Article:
Yet, earlier this month, the Obama administration announced its proposal to waive some of the possible sanctions against Credit Suisse. The little-noticed waiver, which was outlined in the Federal Register, comes amid criticism that the Obama administration has gone too easy on major financial institutions that break the law.

In its announcement outlining the waiver, the Department of Labor notes that Credit Suisse "operated an illegal cross-border banking business that knowingly and willfully aided and assisted thousands of U.S. clients in opening and maintaining undeclared accounts" and in "using sham entities" to hide money.

Under existing Department of Labor rules, the conviction could prevent Credit Suisse from being designated a Qualified Professional Asset Manager. That designation exempts firms from other federal laws, giving them the special status required to do business with many pension funds. The Obama administration's is proposing to waive those anti-criminal sanctions against Credit Suisse, thereby allowing Credit Suisse to get the QPAM designation needed to continue its pension business. ..................(more)

The complete piece is at: http://www.creators.com/liberal/david-sirota/too-big-to-punish.html



The Wheel Turns, the Boat Rocks, the Sea Rises: Change in a Time of Climate Change


from TomDispatch:


The Wheel Turns, the Boat Rocks, the Sea Rises
Change in a Time of Climate Change

By Rebecca Solnit


There have undoubtedly been stable periods in human history, but you and your parents, grandparents, and great-grandparents never lived through one, and neither will any children or grandchildren you may have or come to have. Everything has been changing continuously, profoundly -- from the role of women to the nature of agriculture. For the past couple of hundred years, change has been accelerating in both magnificent and nightmarish ways.

Yet when we argue for change, notably changing our ways in response to climate change, we’re arguing against people who claim we’re disrupting a stable system. They insist that we’re rocking the boat unnecessarily.

I say: rock that boat. It’s a lifeboat; maybe the people in it will wake up and start rowing. Those who think they’re hanging onto a stable order are actually clinging to the wreckage of the old order, a ship already sinking, that we need to leave behind.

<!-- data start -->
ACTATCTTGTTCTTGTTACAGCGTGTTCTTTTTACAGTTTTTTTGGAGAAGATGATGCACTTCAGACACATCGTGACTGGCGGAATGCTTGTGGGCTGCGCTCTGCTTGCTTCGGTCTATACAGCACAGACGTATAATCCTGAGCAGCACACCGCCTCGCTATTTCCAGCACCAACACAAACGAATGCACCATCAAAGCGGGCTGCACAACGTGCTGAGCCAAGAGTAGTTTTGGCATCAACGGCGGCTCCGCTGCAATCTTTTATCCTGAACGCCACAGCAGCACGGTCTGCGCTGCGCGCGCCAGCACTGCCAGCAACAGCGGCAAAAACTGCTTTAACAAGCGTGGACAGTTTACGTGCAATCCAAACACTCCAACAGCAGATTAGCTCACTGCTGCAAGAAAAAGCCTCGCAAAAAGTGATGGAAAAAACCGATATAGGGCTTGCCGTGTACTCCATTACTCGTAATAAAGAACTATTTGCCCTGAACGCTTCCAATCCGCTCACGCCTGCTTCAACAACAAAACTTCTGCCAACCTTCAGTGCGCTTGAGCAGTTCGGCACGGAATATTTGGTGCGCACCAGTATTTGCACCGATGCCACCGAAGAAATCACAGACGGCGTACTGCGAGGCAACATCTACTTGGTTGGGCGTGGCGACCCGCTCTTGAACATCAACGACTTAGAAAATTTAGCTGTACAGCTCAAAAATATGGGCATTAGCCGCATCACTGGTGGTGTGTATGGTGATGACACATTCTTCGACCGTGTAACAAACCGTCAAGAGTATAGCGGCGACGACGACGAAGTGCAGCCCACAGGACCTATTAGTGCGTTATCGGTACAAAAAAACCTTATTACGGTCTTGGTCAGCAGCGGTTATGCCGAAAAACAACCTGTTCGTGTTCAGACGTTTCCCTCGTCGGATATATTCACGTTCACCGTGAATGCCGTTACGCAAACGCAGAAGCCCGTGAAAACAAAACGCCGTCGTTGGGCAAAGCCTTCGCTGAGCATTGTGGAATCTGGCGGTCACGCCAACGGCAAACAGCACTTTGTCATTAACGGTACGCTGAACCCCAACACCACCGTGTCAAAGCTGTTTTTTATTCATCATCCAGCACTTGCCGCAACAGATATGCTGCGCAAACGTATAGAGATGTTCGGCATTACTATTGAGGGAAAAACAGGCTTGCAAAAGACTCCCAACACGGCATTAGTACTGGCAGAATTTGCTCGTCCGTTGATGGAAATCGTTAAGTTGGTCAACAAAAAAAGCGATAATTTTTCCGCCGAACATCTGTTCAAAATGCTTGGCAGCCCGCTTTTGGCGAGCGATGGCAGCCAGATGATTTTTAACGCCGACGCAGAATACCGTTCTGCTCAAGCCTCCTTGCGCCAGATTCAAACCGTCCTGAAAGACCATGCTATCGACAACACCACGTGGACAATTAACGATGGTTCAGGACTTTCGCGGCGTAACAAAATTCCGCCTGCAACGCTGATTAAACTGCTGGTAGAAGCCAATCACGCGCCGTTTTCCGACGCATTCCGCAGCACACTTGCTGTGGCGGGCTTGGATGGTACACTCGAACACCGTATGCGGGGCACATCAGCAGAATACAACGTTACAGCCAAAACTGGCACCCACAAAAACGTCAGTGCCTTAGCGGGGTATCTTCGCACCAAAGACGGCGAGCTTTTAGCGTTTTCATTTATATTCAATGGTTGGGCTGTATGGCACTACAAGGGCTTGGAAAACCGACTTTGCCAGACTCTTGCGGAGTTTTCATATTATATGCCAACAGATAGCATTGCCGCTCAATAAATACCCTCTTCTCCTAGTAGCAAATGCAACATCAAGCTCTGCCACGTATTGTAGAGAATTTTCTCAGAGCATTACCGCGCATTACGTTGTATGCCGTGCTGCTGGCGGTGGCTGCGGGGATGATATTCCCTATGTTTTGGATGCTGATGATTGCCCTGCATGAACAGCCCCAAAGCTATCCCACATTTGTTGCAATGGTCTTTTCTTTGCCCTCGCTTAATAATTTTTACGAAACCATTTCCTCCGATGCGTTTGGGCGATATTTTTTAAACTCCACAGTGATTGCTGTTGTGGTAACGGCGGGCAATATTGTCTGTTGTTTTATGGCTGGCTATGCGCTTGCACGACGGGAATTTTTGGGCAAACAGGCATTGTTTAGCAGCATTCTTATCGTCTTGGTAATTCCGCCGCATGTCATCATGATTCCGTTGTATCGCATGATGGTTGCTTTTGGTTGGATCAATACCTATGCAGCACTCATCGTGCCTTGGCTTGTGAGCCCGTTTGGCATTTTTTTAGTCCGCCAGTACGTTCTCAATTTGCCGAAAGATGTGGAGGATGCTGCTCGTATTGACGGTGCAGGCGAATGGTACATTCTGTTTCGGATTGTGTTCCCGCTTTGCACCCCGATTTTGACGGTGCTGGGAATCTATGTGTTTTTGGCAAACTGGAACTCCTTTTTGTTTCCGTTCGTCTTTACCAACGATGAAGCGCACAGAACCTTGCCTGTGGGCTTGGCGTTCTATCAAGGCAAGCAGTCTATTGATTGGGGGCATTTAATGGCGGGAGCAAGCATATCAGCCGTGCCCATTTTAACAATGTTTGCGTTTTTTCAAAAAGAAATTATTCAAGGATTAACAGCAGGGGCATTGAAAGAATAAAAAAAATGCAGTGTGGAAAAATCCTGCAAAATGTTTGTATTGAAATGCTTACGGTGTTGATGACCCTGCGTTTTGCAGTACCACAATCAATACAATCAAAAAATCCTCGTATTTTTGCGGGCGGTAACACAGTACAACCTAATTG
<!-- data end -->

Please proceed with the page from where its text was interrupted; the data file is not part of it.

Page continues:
As you probably know, the actual oceans are rising -- almost eight inches since 1880, and that’s only going to accelerate. They’re also acidifying, because they’re absorbing significant amounts of the carbon we continue to pump into the atmosphere at record levels. The ice that covers the polar seas is shrinking, while the ice shields that cover Antarctica and Greenland are melting. The water locked up in all the polar ice, as it’s unlocked by heat, is going to raise sea levels staggeringly, possibly by as much as 200 feet at some point in the future, how distant we do not know. In the temperate latitudes, warming seas breed fiercer hurricanes. ...............(more)

The complete piece is at: http://www.tomdispatch.com/post/175896/tomgram%3A_rebecca_solnit%2C_what_to_do_when_you%27re_running_out_of_time/#more



A Public Bank Option for Scotland


A Public Bank Option for Scotland

Posted on September 17, 2014
by Ellen Brown


Scottish voters will go to the polls on September 18th to decide whether Scotland should become an independent country. As video blogger Ian R. Crane colorfully puts the issues and possibilities:

The People of Scotland have an opportunity to extricate themselves from the socio-psychopathic global corporatists and the temple of outrageous and excessive abject materialism. However, it is not going to be an easy ride . . . .

If Alex Salmond and the SNP are serious about keeping the Pound Stirling as the Currency of Scotland, there will be no independence. Likewise if Scotland embraces the Euro, Scotland will rapidly become a vassel state of the Euro-Federalists, who will asset strip the nation in the same way that, Greece, Ireland, Portugal and Spain have been stripped of their entire national wealth and much of their national identity.


To achieve true independence, Crane suggests the following, among other mandates:

* Establish an independent Central Bank of Scotland.
* Issue a new Scottish (Debt Free) Currency.
* Settle any outstanding debt with new Scottish Currency.
* Take Scotland out of the EU.
* Take Scotland out of NATO.
* Establish strict currency controls for the first 3 years of independence.
* Nationalize the Scottish oil & gas industry.
* Re-take control of the National Health Service.
* Establish a State Employment Agency to provide work/training for all able-bodied residents.


Arguments against independence include that Scotland’s levels of public spending, which are higher than in the rest of the UK, would be difficult to sustain without raising taxes. But that assumes the existing UK/EU investment regime. If Scotland were to say, “We’re starting a new round based on our own assets, via our own new bank,” exciting things might be achieved. A publicly-owned bank with a mandate to serve the interests of the Scottish people could help give the newly independent country true economic sovereignty. ....................(more)